Gוush Katif expellees at cemetery (illustrative)
Gוush Katif expellees at cemetery (illustrative)Hadas Parush/Flash90

Seventeen years ago we arrived at the Mount Herzl military cemetery as a bereaved family for the first time. It was not because we had been bereaved seventeen years ago but because we had had a burial four years before that in the military area of the Gush Katif cemetery and then were uprooted. And we rent our clothes as we had done when we sat shiva.

And we buried our Elkana for the second time, this time at Mount Herzl. We came to Mount Herzl on that Memorial Day hurt, shocked, broken and angry with our hearts bleeding. We stood there shoulder to shoulder in a public and crowded place that was new for us, and listened to those MKs and ministers who had expelled us speaking. And we bowed our heads and listened in silence. Not because we did not want to shout at each and every one of them. We wanted to. Very much.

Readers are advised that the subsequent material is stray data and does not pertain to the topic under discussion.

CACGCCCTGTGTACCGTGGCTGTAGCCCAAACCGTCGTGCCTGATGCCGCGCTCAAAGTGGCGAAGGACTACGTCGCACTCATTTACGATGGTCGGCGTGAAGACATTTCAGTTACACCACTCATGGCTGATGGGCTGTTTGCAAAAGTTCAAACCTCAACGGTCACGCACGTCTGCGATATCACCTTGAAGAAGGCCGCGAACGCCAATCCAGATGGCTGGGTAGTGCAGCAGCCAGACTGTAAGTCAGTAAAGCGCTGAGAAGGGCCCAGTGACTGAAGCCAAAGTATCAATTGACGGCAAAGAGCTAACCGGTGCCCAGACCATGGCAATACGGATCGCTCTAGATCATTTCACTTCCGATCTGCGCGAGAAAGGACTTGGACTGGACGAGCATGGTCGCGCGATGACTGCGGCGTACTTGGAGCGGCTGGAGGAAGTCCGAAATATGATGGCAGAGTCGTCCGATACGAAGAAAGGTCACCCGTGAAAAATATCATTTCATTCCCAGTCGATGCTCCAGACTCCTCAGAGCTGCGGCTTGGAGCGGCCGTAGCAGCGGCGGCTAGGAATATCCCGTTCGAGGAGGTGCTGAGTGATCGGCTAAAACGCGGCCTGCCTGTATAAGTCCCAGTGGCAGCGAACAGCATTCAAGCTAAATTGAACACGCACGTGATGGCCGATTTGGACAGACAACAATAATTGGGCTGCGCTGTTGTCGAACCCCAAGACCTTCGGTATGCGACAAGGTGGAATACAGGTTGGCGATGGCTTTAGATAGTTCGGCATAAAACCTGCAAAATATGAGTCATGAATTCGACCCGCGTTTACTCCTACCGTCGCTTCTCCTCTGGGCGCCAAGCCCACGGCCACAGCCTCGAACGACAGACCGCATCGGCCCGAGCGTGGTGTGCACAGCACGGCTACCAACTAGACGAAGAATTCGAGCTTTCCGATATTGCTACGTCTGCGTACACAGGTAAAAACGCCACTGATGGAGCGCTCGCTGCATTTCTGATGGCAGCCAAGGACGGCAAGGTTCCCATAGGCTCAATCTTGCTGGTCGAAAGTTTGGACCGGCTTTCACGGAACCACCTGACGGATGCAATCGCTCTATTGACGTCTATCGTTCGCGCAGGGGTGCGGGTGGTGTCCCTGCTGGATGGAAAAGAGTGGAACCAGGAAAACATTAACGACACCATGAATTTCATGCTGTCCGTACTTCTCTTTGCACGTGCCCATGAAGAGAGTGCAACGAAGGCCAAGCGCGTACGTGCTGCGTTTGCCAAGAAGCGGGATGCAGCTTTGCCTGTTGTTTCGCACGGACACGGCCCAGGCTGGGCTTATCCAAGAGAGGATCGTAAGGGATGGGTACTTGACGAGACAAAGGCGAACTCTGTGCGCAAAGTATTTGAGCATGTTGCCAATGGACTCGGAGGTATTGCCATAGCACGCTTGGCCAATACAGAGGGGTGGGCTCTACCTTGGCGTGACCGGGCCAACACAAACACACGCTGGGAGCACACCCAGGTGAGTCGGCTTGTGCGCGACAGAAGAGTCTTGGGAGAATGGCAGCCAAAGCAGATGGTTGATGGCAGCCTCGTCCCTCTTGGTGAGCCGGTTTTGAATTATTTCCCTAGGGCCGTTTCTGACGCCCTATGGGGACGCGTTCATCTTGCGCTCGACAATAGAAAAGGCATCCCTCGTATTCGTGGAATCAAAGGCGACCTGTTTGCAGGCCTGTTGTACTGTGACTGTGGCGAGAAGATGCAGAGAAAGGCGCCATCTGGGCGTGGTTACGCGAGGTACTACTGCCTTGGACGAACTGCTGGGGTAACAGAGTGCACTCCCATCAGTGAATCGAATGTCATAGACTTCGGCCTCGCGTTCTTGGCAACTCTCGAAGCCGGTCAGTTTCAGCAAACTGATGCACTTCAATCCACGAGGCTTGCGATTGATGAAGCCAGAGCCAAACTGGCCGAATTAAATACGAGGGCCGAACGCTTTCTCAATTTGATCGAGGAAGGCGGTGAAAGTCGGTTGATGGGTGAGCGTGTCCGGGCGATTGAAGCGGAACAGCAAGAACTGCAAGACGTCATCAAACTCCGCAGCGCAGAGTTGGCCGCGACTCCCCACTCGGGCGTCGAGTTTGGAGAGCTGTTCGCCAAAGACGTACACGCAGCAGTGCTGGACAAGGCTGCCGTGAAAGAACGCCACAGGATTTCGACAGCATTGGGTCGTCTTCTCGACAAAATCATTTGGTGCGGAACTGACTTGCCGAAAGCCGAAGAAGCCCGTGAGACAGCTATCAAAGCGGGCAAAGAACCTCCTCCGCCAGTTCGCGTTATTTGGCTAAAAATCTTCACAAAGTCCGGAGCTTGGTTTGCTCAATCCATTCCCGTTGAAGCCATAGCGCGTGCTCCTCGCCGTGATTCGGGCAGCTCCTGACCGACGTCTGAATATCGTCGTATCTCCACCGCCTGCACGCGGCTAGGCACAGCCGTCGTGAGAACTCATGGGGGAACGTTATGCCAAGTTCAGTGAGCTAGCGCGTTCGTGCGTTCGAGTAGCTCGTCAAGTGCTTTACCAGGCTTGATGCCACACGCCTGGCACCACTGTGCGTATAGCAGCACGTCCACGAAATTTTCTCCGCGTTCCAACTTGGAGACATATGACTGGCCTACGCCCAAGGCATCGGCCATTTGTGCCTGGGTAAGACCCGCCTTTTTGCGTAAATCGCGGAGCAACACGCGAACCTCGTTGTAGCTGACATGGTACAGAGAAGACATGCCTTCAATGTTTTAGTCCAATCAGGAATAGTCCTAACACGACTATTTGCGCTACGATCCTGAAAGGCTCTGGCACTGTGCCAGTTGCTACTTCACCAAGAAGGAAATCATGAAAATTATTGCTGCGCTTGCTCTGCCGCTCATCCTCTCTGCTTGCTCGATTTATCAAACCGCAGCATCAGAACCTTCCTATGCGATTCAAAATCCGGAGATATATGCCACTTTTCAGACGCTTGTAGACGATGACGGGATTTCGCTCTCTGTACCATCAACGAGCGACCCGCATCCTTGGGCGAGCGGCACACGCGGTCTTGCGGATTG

But because we honored our Elkana. And our brothers, the young Israeli soldiers buried near him. And the exalted and shared mission that brought them to this place.

Dear families, out of the depths of the pain we have felt, we truly understand the pain and anger that accompanies you as you you stand at your dear one's grave this year. But let us leave the cemeteries free of opinions and filled only with pain and our shared fate. And we ask of you, that if a time comes when it is necessary, you be the ones to remind us of that.

Elad Oran Gobi is a graduate of Elkana Teachers College and makes his home in Shiloh. His siblings joined him in writing this in memory of their brother Elkana Hy"d.

Translation by Rochel Sylvetsky